In a long editorial marking International Women's Day, L'Osservatore Romano, the mouthpiece of the Roman Catholic Church, said washing machines had freed generations of women from the drudgery of housework.
"The washing machine and the emancipation of women: put in the powder, close the lid and relax," said the broadsheet's headline, above a black and white picture of two women in the 1950s admiring a front-loading machine.
"In the 20th century, what contributed most to the emancipation of western women?" asked the editorial.
"The debate is still open. Some say it was the pill, others the liberalisation of abortion, or being able to work outside the home. Others go even further: the washing machine." The first rudimentary washing machines appeared as far back as 1767, noted the article, with the first electrical models being produced at the beginning of the 20th century.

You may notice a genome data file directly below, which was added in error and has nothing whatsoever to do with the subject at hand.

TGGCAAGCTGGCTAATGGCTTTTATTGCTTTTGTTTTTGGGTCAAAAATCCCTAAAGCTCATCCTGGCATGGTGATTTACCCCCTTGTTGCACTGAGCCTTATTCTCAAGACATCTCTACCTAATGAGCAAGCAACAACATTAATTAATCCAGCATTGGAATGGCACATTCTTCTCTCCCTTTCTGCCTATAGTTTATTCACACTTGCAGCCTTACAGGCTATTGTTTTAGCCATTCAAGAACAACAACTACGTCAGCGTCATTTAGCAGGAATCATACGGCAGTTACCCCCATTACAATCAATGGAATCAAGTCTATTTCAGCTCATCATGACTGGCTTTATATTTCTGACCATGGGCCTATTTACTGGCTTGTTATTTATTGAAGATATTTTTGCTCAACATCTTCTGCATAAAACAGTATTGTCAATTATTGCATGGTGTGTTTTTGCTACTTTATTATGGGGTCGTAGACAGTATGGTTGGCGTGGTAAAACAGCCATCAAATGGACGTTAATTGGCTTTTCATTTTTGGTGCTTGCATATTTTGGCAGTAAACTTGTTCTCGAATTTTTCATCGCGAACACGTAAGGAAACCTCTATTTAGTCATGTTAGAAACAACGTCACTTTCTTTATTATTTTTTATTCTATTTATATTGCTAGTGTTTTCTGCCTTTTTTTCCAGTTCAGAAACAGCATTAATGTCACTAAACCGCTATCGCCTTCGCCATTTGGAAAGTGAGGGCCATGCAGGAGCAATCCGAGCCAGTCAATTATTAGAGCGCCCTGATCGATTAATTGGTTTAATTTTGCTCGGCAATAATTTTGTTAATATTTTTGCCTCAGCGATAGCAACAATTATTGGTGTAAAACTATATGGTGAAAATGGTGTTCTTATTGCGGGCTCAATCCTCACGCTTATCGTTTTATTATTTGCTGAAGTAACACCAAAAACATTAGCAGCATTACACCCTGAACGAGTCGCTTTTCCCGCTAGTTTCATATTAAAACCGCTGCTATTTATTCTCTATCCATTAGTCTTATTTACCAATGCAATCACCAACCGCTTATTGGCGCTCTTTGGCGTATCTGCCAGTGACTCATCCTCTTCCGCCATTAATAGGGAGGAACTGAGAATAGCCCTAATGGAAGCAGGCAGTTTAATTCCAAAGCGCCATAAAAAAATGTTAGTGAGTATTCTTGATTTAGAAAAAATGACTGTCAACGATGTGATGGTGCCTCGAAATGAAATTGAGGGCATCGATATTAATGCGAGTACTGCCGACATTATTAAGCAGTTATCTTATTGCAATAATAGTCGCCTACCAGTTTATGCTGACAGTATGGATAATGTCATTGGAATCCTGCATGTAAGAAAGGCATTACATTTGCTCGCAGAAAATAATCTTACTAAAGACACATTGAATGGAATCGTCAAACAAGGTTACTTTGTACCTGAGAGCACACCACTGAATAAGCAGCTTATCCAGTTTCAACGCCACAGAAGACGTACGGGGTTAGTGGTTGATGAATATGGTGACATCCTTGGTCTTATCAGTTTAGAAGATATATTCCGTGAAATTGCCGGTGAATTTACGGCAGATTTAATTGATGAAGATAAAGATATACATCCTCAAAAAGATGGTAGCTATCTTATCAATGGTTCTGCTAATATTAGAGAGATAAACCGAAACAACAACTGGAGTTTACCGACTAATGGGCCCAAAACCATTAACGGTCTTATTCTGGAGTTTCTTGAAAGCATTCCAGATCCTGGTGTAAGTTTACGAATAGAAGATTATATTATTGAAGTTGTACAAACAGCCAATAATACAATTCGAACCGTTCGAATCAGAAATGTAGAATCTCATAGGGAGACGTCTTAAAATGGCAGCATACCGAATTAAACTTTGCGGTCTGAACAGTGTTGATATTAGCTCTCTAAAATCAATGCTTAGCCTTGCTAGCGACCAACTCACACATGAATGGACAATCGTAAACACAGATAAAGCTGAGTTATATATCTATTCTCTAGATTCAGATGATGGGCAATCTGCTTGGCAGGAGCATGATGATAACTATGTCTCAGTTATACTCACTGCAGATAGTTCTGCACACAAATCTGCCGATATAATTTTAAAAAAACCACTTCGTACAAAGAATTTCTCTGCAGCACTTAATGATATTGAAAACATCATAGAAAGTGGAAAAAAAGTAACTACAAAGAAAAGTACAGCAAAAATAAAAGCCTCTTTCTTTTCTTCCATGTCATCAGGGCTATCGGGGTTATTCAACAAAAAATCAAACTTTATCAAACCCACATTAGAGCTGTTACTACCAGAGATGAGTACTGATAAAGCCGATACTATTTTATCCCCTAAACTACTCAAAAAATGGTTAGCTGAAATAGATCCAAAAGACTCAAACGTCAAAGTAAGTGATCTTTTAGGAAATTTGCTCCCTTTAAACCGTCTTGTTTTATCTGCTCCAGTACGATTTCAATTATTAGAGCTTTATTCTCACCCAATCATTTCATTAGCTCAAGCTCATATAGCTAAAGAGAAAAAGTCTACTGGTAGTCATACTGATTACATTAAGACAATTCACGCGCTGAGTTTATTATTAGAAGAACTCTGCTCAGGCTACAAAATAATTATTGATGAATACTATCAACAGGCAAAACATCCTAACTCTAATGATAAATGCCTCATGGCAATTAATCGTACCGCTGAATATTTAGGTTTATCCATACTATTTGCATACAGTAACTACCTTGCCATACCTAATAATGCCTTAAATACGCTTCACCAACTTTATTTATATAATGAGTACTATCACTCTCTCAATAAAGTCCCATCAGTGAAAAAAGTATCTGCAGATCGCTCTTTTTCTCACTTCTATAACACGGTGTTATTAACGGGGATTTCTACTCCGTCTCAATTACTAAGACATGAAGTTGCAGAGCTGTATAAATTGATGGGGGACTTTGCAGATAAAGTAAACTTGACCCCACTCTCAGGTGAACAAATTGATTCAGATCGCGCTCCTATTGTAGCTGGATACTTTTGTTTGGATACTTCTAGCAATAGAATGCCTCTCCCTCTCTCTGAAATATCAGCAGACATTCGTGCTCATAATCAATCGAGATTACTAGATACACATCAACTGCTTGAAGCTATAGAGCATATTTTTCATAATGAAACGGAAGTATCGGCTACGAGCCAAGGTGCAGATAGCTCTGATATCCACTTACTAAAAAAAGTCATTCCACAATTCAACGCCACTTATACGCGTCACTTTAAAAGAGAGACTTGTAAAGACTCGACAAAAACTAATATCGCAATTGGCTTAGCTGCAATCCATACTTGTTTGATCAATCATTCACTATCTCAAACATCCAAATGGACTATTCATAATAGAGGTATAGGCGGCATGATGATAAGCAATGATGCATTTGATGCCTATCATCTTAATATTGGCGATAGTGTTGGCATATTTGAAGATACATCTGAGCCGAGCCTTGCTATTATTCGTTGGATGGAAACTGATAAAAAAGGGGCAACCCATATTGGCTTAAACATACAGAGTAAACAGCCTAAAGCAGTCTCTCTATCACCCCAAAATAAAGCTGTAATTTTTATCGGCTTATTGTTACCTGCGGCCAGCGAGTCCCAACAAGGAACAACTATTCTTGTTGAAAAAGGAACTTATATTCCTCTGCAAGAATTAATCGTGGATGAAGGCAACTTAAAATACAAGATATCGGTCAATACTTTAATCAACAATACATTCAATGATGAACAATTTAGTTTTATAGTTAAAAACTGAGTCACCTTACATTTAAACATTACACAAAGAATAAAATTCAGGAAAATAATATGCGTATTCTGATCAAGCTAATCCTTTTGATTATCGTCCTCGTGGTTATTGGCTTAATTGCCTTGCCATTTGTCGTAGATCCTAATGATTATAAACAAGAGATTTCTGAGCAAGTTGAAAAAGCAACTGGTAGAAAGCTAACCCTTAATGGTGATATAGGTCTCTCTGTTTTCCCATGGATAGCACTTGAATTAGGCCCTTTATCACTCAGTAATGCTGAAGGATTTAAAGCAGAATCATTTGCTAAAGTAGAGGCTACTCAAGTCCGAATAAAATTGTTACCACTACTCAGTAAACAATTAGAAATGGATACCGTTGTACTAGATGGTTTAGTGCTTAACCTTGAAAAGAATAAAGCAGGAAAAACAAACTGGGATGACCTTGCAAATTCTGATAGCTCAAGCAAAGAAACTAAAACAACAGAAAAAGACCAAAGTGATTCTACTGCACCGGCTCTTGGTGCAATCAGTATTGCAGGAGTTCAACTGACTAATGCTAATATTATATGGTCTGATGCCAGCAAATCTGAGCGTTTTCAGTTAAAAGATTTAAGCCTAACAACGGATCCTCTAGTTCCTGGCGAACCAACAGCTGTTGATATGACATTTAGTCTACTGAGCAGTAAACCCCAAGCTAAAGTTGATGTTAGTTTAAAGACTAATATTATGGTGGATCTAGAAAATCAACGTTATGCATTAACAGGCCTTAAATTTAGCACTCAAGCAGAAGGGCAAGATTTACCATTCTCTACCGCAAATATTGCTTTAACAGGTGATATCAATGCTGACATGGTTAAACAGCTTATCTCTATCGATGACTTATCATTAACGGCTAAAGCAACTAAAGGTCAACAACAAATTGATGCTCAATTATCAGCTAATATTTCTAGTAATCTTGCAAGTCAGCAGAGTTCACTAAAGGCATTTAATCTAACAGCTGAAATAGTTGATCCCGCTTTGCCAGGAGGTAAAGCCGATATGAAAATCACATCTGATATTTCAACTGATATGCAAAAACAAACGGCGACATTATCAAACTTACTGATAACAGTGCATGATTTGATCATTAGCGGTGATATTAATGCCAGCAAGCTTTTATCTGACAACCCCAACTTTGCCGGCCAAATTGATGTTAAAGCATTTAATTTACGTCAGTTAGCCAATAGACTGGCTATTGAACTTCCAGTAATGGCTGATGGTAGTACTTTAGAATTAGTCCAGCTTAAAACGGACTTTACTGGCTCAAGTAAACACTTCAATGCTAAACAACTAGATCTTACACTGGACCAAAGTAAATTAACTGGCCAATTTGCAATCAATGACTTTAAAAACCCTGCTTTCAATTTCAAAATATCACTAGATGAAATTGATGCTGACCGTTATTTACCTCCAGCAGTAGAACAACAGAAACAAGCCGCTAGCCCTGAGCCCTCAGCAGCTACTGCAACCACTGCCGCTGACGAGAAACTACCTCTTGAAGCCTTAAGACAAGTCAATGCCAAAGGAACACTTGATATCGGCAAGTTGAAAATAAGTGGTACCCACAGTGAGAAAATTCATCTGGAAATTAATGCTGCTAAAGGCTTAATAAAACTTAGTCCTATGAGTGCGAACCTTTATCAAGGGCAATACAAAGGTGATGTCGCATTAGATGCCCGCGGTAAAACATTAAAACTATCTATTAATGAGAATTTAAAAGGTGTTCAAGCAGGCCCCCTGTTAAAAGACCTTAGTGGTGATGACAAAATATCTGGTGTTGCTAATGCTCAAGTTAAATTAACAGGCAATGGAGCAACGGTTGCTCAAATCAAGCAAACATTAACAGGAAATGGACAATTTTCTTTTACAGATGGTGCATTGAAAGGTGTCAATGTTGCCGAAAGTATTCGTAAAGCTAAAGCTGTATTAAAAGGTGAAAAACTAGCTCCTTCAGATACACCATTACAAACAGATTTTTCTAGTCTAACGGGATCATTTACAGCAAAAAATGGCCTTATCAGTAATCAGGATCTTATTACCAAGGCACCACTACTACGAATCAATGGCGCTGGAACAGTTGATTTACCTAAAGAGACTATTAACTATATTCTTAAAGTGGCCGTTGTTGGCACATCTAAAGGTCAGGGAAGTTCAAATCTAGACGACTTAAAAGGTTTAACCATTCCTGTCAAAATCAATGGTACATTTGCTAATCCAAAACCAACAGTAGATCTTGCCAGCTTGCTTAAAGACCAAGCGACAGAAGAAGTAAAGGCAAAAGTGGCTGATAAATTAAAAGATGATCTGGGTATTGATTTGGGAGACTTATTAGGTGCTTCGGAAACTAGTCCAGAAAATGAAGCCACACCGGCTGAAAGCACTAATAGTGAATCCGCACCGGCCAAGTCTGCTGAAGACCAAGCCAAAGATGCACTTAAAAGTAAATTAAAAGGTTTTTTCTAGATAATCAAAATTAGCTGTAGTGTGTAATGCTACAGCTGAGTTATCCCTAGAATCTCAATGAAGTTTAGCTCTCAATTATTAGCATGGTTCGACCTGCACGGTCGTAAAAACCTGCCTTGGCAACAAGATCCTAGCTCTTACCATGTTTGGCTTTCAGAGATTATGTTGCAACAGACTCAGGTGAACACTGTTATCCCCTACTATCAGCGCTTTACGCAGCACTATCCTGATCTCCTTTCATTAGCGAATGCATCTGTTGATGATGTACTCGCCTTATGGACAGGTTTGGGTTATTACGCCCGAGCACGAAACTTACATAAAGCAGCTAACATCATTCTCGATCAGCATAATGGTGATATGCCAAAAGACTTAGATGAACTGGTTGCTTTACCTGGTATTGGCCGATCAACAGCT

The eulogy to a domestic convenience which most women in developed countries now take for granted quoted the words of the late American feminist, Betty Friedan, who in 1963 described "the sublime mystique to being able to change the bed sheets twice a week instead of once".
While early models were expensive and unreliable, technology had improved to the point that there is now "the image of the super woman, smiling, made-up and radiant among the appliances of her house," wrote the Vatican newspaper.
The article provoked an angry response from some commentators and politicians.